Australia’s four car makers face the threat of disruption for the fourth time in the past year, writes Mike Duffy.

Assembly lines could be forced to halt unless the nation’s major steel supplier can bring to an end a 15-day strike involving 280 workers.

The dispute, like the three at other component makers that have gone before, involves demands for pay increases plus a bid by the Australian Manufacturing Workers Union to protect worker entitlements.

The leading exhaust system supplier ended its strike only two months ago by agreeing to fund a bank guarantee.

 But the AMWU threatens rolling disruptions until all manufacturers agree to lodge holiday and long service pay entitlements in a national provident fund.

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Employers are prepared to resist the move strenuously because of the high cost.
Holden, Mitsubishi, Toyota and Ford are only just getting back on track after the last dispute which cost millions of dollars in lost production.

With 70 enterprise bargaining agreements due for negotiation this year in the component sector, the impact of rolling stoppages could be disastrous.

Australia has used its previous excellent industrial relations record as a major selling point to attract investment from parent companies and to secure lucrative export orders.

GM affiliate Holden and Mitsubishi report they hold sufficient steel for vehicle production to continue for only for another week.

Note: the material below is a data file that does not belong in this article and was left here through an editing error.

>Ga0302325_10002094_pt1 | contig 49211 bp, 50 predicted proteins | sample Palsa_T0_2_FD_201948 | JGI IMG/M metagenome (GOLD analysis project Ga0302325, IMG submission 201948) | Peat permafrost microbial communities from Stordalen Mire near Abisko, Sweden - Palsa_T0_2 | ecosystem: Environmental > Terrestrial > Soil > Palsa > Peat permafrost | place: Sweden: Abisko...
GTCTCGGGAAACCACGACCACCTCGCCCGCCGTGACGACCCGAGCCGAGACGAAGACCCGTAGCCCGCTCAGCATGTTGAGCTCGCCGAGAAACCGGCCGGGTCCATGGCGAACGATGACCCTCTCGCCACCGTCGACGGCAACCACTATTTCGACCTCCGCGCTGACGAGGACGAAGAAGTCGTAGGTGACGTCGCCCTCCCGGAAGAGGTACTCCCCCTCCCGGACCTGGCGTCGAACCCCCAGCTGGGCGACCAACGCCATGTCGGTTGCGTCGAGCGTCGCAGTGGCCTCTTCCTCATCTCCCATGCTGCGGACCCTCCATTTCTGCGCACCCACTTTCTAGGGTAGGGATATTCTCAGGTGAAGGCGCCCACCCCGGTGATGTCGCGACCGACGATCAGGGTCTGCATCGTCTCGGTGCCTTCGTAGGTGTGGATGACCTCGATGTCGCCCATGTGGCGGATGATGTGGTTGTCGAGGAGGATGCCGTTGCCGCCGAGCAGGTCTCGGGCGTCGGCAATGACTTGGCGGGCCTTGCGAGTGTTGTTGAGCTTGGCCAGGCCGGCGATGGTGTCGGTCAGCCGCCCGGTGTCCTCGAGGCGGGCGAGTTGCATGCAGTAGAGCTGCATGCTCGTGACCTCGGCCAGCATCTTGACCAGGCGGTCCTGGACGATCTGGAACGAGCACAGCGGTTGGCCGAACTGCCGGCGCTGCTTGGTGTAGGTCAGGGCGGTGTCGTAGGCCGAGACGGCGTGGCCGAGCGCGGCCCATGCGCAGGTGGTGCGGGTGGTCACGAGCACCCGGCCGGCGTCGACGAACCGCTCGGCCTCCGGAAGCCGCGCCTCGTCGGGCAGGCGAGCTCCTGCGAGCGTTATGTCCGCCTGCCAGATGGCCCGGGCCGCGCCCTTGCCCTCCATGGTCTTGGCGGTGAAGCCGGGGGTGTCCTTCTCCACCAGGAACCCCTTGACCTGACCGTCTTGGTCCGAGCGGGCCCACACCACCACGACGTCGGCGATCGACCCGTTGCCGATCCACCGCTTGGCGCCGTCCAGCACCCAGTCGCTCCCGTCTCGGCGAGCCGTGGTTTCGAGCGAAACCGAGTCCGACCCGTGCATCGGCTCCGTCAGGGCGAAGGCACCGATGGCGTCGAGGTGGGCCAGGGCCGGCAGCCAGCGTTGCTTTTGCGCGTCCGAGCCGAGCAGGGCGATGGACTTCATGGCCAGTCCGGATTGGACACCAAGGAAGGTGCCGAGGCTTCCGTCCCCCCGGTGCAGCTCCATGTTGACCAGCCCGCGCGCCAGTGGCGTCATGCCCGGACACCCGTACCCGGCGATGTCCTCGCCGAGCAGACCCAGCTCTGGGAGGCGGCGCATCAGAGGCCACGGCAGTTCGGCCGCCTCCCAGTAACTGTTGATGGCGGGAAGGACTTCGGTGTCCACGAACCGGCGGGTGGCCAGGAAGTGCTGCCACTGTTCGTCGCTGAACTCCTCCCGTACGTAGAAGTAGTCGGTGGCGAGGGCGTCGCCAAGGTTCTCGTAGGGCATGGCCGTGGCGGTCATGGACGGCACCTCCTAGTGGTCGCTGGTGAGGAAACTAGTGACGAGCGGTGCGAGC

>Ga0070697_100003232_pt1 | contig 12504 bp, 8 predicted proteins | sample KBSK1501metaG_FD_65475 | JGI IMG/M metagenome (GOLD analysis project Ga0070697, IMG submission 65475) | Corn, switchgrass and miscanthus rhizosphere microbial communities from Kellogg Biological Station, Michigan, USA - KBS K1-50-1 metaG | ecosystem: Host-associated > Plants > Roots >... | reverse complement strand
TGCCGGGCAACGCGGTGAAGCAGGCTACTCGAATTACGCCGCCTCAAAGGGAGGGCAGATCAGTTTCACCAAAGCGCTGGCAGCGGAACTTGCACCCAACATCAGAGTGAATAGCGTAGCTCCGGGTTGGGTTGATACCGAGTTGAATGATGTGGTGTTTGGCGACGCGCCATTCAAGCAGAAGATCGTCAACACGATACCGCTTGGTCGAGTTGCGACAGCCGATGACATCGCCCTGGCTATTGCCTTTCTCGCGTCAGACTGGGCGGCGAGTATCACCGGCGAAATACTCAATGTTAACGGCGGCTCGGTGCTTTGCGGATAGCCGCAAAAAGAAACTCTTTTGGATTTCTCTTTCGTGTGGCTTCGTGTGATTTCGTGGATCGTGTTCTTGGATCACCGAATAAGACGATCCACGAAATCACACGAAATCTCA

Ford and Toyota are yet to reveal how long they can keep producing cars.
Car makers are worried that if any component company runs out of steel and cannot deliver to assembly lines, the industry will grind to a halt.

Unions are using their bargaining power to press for an outcome which would cost Australia’s manufacturing sector dearly.

The threat of continual disruptions will affect every manufacturer.
Mitsubishi Motors Corp of Japan only recently agreed to invest almost $A1 billion to build a replacement Magna/Diamante in 2005 and a new luxury big car, due for release in 2006 in Australia and the US.

Holden wants to export 20,000 Monaro Coupes to the US and a smaller number to other markets including Britain.

This would require a third shift to be introduced at its Adelaide assembly plant involving hiring several hundred additional workers. But Holden refuses to make such a move until there is industrial peace.

Part of the Mitsubishi expansion, which has attracted $A85 million in government grants, will create hundreds of new jobs.

But Mitsubishi may be unwilling to hire unless the Federal Government can find a solution to the union’s push for entitlement safeguards.